Twitter A Web site and service that lets users send short text messages from their cellphones to a group of friends. Launched in 2006, Twitter (www.twitter.com) was designed for people to broadcast their current activities and thoughts. is another culprit that has recently cost young candidates job offers. I recently heard about a student who tweeted about a job interview and how great she felt it went and thought she'd be a shoe-in for the position. The employer had been monitoring her online behaviors and after reading the submission thought she was too sure of herself and wouldn't be a good fit.
Everything on the internet can be archived which means it is also searchable. Your online profiles might be just for friends now, but later on it could cost you the job of your dreams.
The Academic Honor Code--Colleges and universities have these policies in place for a reason and the consequences can be harsh. The two most common ways of committing academic dishonesty Academic dishonesty or academic misconduct is any type of cheating that occurs in relation to a formal academic exercise. It can include
- Plagiarism—The adoption or reproduction of ideas or words or statements of another person without due acknowledgment.
While not all honor code
- "Code of honor" redirects here, for the first season episode of see Code of Honor.
An honor code or honor system is a set of rules or principles governing a community based on a set of rules or ideals that define what constitutes honorable violations are criminal offenses, they are placed on your academic records, and a failing grade or expulsion EXPULSION. The act of depriving a member of a body politic, corporate, or of a society, of his right of membership therein, by the vote of such body or society, for some violation of hi's. from school can impact your grade point average which is evaluated for employment.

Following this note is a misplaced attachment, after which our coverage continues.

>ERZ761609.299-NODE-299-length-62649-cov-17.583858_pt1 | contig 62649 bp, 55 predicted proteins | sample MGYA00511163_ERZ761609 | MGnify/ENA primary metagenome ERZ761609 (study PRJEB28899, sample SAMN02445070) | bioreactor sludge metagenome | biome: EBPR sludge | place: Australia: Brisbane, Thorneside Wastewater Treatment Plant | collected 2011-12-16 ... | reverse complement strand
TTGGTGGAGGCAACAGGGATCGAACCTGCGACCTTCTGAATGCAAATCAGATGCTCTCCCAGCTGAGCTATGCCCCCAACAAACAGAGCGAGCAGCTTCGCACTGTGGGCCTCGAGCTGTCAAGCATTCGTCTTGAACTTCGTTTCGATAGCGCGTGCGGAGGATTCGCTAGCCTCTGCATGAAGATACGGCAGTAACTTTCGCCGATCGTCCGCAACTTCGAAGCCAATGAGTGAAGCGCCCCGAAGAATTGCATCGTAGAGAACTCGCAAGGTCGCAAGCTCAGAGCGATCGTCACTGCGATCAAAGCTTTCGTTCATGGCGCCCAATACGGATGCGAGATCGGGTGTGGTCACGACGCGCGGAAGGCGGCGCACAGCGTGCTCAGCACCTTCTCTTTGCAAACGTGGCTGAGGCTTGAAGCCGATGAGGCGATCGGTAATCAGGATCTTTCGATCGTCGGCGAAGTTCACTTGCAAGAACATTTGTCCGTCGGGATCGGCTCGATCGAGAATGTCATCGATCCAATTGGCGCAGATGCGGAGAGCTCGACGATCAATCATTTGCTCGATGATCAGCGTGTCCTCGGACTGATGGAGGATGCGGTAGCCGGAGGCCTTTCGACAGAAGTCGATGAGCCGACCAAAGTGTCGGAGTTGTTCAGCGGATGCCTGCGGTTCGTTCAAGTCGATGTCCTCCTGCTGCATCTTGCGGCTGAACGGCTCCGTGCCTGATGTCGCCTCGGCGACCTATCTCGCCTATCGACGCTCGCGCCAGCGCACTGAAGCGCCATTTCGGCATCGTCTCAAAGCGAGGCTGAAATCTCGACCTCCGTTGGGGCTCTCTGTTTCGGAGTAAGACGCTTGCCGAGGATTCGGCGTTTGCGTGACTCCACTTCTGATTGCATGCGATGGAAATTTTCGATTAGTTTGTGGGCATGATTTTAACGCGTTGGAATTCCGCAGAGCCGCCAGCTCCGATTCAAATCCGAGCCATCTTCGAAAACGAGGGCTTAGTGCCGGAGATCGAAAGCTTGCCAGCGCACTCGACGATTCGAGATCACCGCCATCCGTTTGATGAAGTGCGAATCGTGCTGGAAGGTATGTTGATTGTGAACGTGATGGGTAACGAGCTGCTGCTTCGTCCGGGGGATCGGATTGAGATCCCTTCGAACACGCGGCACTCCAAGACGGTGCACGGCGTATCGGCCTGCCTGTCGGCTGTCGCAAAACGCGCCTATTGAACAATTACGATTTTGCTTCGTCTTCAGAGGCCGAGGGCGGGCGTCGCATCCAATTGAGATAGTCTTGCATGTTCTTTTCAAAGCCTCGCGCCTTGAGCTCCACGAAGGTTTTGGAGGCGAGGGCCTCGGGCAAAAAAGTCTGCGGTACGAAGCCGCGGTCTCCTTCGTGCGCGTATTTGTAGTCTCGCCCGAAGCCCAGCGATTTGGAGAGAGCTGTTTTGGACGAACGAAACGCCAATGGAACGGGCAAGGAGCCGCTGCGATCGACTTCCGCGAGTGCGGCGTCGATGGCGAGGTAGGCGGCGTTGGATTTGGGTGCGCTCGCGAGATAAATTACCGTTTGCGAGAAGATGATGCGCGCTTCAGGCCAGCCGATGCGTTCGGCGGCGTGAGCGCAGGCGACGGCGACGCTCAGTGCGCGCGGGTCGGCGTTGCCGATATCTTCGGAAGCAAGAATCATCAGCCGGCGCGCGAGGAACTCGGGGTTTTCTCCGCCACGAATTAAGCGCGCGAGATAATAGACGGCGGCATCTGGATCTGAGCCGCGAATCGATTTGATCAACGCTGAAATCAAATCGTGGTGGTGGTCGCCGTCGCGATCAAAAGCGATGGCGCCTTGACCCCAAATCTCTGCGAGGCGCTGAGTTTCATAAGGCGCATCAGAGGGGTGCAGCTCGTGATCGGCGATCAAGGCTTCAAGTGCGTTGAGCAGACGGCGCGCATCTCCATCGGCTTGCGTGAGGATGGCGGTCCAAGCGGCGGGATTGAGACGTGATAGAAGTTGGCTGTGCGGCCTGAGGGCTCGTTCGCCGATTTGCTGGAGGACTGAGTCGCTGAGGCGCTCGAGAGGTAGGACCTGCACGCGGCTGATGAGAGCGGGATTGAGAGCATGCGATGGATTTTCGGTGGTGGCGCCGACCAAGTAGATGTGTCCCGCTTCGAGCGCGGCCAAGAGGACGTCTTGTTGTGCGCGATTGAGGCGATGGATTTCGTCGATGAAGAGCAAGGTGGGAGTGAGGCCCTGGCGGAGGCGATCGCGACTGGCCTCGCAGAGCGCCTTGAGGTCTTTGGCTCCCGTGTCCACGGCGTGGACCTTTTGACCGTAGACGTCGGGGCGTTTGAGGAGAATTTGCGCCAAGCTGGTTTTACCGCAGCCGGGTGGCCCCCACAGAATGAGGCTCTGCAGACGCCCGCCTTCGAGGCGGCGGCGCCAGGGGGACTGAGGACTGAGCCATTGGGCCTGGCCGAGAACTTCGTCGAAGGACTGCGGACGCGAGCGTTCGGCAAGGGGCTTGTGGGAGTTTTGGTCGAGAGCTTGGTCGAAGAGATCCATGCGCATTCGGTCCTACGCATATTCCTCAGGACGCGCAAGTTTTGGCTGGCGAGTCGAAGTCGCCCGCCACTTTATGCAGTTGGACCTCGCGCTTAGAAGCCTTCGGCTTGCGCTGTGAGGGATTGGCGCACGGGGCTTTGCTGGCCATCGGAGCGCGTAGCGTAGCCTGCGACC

Misusing Your Network--Many times young professionals don't realize who's in the room. A common mistake they make in conversation, whether face-to-face or electronically, can be bad mouthing previous employers. This mistake can also be made in the interview.
We've all had or know someone who's had a weak supervisor or someone with whom they didn't work well. These are sometimes more common with students because they've worked in part-time situations where their supervisor was young and new to management.
Regardless of the situation, students should think twice before sharing their opinions. What you say will reflect more on yourself than the person or company you're talking about.
Finding a job can be difficult enough without worrying about those one-time mistakes that can haunt haunt
v. haunt·ed, haunt·ing, haunts
1. To inhabit, visit, or appear to in the form of a ghost or other supernatural being.
2. you for a lifetime. While this is a short list, each item can have long-term consequences.
by Ashley Collins, AgCareers.com Education Coordinator
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|Title Annotation:||AGRIBUSINESS EMPLOYER GUIDE|
|Date:||Sep 1, 2009|